They might not always act like it, but horses are intelligent animals. They’re able to learn through training and by watching others, and many can solve problems (like the bolt on the stable door) by themselves. Horses are sensitive and form strong associations – both positive and negative – based on their experiences. Their memories are good, and they remember people who treated them badly for a long time - so don't do that. Scientists have shown that they’re capable of some complex thoughts and can even recognise human facial expressions.
What do horses eat?
In the wild, horses live almost entirely on grass. A domestic horse’s diet should be made up mostly of grass and grass-based foods like hay and topped up with extras like carrots, apples, oats, sugar beet and supplements if necessary. All horses are different and their diets should be appropriate for their age, size and health and activity level. An overweight horse is an unhappy horse.
What is the top speed of a horse?
Different breeds gallop at different speeds, but the average is around 45kph (28mph). Over short distances, some thoroughbreds and quarter horses can sprint at 80kph (50mph). That's a lot faster than us, huh?
Why do you mount a horse from the left?
Mounting and dismounting from the left is a tradition going back to the days when horses were used in warfare. Soldiers carried their swords against their left legs so they could draw them easily with their right hands, and getting on from the left prevented any injury to them or their horses.
Why do you need to clean a horse’s feet?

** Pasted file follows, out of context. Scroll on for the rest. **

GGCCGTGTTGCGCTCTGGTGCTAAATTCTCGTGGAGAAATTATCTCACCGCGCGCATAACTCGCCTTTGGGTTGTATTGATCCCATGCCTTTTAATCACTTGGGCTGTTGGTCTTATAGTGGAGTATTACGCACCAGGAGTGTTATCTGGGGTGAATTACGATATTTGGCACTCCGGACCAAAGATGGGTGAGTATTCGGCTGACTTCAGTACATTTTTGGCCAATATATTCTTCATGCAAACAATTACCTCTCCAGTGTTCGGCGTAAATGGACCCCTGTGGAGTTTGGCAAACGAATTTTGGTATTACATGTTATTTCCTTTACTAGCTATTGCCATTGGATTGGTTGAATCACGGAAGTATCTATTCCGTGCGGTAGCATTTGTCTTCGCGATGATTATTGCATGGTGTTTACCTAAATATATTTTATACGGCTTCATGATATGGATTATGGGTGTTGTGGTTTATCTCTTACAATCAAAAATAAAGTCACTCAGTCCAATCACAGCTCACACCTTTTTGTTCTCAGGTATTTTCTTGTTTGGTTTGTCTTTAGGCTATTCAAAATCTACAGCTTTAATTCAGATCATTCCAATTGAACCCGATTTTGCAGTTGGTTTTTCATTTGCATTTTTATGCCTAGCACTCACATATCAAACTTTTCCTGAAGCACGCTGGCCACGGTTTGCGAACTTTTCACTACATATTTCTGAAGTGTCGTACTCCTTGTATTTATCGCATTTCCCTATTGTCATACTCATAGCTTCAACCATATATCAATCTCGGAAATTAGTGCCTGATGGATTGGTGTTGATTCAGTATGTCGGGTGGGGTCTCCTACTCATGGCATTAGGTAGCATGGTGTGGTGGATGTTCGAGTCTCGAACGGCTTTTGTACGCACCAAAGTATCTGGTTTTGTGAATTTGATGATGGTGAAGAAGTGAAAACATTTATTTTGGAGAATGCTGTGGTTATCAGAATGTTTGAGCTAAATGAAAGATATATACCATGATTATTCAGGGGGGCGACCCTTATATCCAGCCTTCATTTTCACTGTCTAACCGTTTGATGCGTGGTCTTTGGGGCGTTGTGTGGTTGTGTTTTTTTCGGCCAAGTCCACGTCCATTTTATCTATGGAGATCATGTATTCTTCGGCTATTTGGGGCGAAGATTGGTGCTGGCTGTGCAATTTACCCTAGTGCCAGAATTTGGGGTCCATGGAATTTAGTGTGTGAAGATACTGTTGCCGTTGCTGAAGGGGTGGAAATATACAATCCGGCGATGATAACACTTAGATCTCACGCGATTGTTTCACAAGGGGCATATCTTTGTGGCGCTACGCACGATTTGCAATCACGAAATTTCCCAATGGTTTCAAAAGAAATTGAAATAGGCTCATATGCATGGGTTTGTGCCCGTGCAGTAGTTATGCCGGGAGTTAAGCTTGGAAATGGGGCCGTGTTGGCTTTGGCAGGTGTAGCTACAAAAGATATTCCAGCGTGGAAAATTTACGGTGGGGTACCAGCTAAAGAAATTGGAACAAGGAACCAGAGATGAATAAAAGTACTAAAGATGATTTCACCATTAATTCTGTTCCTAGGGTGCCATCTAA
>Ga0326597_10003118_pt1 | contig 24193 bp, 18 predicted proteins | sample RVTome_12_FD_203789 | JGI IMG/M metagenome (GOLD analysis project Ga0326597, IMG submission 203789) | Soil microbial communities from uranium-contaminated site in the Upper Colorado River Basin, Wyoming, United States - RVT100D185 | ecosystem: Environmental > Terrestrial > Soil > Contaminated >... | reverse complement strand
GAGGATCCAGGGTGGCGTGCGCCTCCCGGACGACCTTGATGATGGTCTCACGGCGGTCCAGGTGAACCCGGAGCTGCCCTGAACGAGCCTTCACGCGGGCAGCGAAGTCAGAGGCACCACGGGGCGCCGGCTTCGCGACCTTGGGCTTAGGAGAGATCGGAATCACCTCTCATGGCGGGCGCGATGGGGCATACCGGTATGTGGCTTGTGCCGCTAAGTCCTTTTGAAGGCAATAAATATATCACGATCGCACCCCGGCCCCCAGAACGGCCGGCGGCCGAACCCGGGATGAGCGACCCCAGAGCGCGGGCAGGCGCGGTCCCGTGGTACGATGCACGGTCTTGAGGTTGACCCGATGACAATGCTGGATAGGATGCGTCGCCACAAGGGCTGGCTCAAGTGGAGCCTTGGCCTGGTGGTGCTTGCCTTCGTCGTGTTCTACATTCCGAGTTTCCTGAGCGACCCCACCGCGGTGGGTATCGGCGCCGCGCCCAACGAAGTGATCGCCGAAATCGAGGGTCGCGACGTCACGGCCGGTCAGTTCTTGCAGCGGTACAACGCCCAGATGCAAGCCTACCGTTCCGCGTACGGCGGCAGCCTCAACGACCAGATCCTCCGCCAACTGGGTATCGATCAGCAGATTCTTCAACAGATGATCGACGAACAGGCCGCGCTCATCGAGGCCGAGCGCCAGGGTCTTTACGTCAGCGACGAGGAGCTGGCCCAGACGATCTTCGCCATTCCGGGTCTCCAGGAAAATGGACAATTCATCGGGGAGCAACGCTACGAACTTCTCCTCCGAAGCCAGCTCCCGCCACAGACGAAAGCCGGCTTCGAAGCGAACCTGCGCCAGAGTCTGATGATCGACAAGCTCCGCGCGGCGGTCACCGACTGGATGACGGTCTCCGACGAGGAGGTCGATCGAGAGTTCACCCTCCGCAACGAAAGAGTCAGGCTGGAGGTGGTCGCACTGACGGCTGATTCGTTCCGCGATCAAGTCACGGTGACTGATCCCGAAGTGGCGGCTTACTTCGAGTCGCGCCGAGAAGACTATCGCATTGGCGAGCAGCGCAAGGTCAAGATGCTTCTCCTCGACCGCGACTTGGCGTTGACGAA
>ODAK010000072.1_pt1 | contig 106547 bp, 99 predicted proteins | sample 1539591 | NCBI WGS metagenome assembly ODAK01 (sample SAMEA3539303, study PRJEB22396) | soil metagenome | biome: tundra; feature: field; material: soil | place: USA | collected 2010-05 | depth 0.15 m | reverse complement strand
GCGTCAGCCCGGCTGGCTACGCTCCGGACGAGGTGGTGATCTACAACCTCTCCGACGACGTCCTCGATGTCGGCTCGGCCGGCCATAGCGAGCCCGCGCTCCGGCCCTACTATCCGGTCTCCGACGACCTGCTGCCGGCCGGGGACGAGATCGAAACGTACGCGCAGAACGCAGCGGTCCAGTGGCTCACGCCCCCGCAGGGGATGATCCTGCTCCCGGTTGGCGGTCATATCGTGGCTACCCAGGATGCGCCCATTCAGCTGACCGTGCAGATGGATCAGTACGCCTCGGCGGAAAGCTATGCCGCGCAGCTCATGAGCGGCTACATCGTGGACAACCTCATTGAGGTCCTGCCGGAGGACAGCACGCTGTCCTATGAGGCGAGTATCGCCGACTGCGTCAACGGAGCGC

If a stone or other sharp object gets stuck in a hoof it can cause serious discomfort and might prevent a horse from putting weight on its foot, so regularly picking up and cleaning the feet is really important. Clearing out any mud allows you to check the bottom of the feet properly for any bruises, cuts or swellings that need treatment.
What does it mean when a horse is lame?
Lameness is the loss of a horse’s ability to walk or stand properly, usually producing a limp. It can be caused by a number of different injuries and illnesses, so recovery time varies hugely.
What are colts and fillies?
Colts and fillies are the gendered names for foals – a filly is a young female horse, while a colt is a young male. Fillies will become mares when they’ve grown, and colts will become either stallions or geldings depending on whether or not they’re castrated (gelded).
Are horses dangerous?
Not by their nature! Horses are generally quiet animals, but can be skittish. They’re incredibly powerful and still have their wild instincts. Horses and ponies of all sizes can lash out if they’re scared or angry and deposit their riders on the ground when they’re spooked. If a horse is spoiled and fed treats all the time, it might get pushy and try to nip with its teeth when it wants feeding - just like any other pet would.
No matter how gentle they are, horses sometimes step on feet or knock into people completely by accident, so it’s always best to give them enough space to move.
Dave has 20 years experience in publishing during which he launched many successful magazine titles including How It Works, All About Space and All About History. He's also the proud pet parent to a partially paralysed, retired police dog named Vinnie. When he's not busy giving Vinnie the love and care he deserves, Dave's the Editor in Chief on PetsRadar.